Catholic Church 'does not have power' to bless same-sex marriage, says Vatican

(Photo: REUTERS / Benoit Tessier)People wave trademark pink, blue and white flags during a protest march called, "La Manif pour Tous" (Demonstration for All) against France's legalisation of same-sex marriage and to show their support of traditional family and education values, in Paris February 2, 2014. In April 2013 the French parliament approved a law allowing same-sex couples to marry and to adopt children, a flagship reform pledge by the French president. Banners read, "French Muslims Say NO to Marriage of Homosexuals" (L) and "No to Gender Theory" (R).

The Catholic Church does not have the power to bless same-sex unions although it can give blessings to individual persons "with homosexual inclinations," the Vatican has said.

The message on March 15, approved by Pope Francis, came in response to questions about whether the church should reflect the increasing social and legal acceptance of same-sex unions.

"Does the Church have the power to give the blessing to unions of persons of the same sex?" the question asked.

"Negative," replied the Vatican's Congregation for the Doctrine of the Faith, which is responsible for defending Catholic doctrine.

In its "explanatory note," the Vatican said that in some ecclesial contexts, plans and proposals for blessings of unions of persons of the same sex were being advanced.

"Such projects are not infrequently motivated by a sincere desire to welcome and accompany homosexual persons, to whom are proposed paths of growth in faith, 'so that those who manifest a homosexual orientation can receive the assistance they need to understand and fully carry out God's will in their lives.'"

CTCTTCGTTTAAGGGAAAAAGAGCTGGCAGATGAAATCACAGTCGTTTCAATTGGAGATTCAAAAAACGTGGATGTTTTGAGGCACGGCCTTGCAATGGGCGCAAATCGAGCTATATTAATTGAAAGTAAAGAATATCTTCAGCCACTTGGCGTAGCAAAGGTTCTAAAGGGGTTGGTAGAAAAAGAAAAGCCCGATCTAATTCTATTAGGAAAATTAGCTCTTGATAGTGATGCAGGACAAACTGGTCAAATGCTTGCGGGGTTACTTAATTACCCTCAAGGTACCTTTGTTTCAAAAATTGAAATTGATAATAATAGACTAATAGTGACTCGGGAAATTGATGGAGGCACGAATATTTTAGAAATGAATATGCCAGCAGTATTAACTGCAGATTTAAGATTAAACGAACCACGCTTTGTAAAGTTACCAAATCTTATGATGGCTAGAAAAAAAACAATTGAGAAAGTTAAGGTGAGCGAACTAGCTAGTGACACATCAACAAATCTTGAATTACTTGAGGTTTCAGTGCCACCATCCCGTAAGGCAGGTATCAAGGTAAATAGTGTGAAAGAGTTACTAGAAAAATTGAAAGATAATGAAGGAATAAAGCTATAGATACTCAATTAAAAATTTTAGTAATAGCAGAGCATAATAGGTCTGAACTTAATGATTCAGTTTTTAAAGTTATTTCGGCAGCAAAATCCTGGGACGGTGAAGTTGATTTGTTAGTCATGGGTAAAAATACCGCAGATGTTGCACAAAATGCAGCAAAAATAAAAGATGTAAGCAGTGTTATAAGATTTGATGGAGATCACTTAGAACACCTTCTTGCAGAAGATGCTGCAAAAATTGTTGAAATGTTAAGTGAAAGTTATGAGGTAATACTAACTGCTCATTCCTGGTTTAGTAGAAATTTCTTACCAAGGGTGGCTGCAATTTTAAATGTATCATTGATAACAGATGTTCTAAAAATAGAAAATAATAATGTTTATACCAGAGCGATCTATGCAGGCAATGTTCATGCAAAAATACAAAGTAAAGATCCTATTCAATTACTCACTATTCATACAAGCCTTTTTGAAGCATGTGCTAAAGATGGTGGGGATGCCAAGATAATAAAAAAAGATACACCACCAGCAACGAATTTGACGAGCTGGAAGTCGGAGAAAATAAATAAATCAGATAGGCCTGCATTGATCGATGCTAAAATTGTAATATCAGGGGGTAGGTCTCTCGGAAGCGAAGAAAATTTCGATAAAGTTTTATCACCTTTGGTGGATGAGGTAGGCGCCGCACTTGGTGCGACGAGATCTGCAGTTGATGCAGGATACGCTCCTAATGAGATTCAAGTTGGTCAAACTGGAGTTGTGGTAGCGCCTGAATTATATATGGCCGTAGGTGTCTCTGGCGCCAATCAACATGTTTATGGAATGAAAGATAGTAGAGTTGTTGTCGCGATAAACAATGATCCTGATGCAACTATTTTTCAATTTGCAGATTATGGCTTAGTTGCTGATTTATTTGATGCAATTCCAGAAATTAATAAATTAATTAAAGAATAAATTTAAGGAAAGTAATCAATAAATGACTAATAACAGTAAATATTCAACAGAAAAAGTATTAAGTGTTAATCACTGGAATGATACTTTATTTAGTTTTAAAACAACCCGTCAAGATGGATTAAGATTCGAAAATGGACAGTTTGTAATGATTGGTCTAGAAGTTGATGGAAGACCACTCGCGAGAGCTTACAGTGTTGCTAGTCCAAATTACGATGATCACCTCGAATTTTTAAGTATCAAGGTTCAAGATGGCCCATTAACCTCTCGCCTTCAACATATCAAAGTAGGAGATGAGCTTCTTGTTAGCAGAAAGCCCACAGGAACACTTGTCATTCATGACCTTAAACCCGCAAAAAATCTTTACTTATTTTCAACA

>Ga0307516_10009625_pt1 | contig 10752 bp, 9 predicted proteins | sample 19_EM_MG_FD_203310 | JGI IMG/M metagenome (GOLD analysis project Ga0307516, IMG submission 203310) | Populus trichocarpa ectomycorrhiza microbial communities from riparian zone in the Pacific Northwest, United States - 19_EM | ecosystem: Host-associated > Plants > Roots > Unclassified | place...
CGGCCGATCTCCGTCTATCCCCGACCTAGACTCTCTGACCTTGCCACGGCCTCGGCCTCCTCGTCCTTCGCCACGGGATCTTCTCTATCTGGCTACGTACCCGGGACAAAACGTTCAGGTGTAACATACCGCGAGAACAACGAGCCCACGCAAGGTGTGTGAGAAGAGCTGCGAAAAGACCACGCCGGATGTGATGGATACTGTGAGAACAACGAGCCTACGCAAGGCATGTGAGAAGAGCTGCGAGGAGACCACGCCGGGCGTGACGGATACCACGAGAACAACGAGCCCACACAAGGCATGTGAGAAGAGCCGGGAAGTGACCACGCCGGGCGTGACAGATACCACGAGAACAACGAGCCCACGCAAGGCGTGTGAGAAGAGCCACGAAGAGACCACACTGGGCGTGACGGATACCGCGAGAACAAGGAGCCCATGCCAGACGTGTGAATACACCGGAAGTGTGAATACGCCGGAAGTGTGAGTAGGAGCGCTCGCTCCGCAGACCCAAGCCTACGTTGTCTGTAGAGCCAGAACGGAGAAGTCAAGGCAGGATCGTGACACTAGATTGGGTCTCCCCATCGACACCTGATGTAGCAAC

As blessings on people are in relationship with the sacraments, the blessing of homosexual unions cannot be considered acceptable.

"This is because they would constitute a certain imitation or analogue of the nuptial blessinginvoked on the man and woman united in the sacrament of Matrimony, while in fact 'there are absolutely no grounds for considering homosexual unions to be in any way similar or even remotely analogous to God's plan for marriage and family.'"


The doctrinal congregation said that the declaration of the unlawfulness of blessings of unions between persons of the same sex is not intended to be, a form of unjust discrimination.

It is rather "a reminder of the truth of the liturgical rite and of the very nature of the sacramentals, as the Church understands them."

The declaration said the Church recalls that God Himself never ceases to bless each of His pilgrim children, because for Him "we are more important to God than all of the sins that we can commit."

"But he does not and cannot bless sin: he blesses sinful man, so that he may recognize that he is part of his plan of love and allow himself to be changed by him. He in fact 'takes us as we are, but never leaves us as we are.'"

"For the above mentioned reasons, the Church does not have, and cannot have, the power to bless unions of persons of the same sex in the sense intended above."

The National Catholic Register in the United States ran a story on the announcement headlined, "Vatican says priests can't bless gay couples. Why did Pope Francis approve this decree?"

"Pope Francis, who made headlines in the first months of his papacy by responding, "Who am I to judge? when asked about gay priests, has now signed off on a Vatican decree that priests cannot bless same-sex unions since God "cannot bless sin."

"For some, the new decree may result in whiplash, coming less than five months after the Pope made headlines in a documentary film for once more affirming his support of civil union laws for same-sex couples.

"For others, it's further affirmation of the church's teaching that 'homosexual acts are intrinsically disordered.' But for all, it's another tricky move in Francis' tightrope walk of upholding church teaching, while also trying to extend a warmer welcome to LGBTQ persons."

NCR said the Vatican's decree comes at a time when Catholics in Western Europe and the United States are increasingly accepting of LGBTQ relationships, with 61 percent of U.S. Catholics approving of gay marriage.

Another U.S. outlet Christian Headlines reported, "The Vatican on Monday pointed to Scripture and centuries of church teaching in stating it does not have the power to bless same-sex unions.

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